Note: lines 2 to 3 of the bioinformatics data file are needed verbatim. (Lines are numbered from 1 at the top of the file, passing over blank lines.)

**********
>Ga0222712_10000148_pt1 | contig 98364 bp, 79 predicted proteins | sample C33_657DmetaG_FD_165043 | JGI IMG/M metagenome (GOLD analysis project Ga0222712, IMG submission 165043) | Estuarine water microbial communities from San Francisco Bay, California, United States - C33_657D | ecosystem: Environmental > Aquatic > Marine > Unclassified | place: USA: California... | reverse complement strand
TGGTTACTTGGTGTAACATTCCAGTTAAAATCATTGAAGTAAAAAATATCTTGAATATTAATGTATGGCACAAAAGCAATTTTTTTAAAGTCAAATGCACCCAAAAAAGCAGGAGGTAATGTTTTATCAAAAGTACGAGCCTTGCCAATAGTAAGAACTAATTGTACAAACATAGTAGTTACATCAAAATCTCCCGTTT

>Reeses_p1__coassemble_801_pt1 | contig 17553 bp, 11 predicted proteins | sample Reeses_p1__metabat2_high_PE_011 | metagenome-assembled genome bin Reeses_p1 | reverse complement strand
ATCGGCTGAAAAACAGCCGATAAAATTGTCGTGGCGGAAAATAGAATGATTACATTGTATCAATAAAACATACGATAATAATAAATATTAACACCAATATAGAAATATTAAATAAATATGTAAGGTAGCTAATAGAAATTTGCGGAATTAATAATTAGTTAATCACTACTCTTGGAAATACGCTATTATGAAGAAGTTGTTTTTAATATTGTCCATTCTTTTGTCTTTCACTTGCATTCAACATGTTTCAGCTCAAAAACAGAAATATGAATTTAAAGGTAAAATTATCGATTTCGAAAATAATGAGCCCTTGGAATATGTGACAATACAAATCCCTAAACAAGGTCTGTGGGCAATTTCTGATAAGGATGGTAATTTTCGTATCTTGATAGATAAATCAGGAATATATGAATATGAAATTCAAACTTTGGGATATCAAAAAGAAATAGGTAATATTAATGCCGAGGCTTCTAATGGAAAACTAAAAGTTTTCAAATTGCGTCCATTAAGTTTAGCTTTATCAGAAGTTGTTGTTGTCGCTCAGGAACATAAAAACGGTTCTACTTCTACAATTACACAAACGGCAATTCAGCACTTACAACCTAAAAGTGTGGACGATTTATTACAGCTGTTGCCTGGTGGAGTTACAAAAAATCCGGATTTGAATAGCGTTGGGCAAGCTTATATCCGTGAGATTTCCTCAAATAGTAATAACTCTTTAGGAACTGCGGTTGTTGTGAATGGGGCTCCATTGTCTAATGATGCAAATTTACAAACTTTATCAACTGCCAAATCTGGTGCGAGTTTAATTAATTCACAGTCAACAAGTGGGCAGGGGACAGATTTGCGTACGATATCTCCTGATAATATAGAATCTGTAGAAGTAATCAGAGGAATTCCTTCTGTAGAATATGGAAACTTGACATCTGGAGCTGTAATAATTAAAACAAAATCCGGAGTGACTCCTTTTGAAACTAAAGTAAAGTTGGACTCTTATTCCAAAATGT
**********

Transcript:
TGGTTACTTGGTGTAACATTCCAGTTAAAATCATTGAAGTAAAAAATATCTTGAATATTAATGTATGGCACAAAAGCAATTTTTTTAAAGTCAAATGCACCCAAAAAAGCAGGAGGTAATGTTTTATCAAAAGTACGAGCCTTGCCAATAGTAAGAACTAATTGTACAAACATAGTAGTTACATCAAAATCTCCCGTTT

>Reeses_p1__coassemble_801_pt1 | contig 17553 bp, 11 predicted proteins | sample Reeses_p1__metabat2_high_PE_011 | metagenome-assembled genome bin Reeses_p1 | reverse complement strand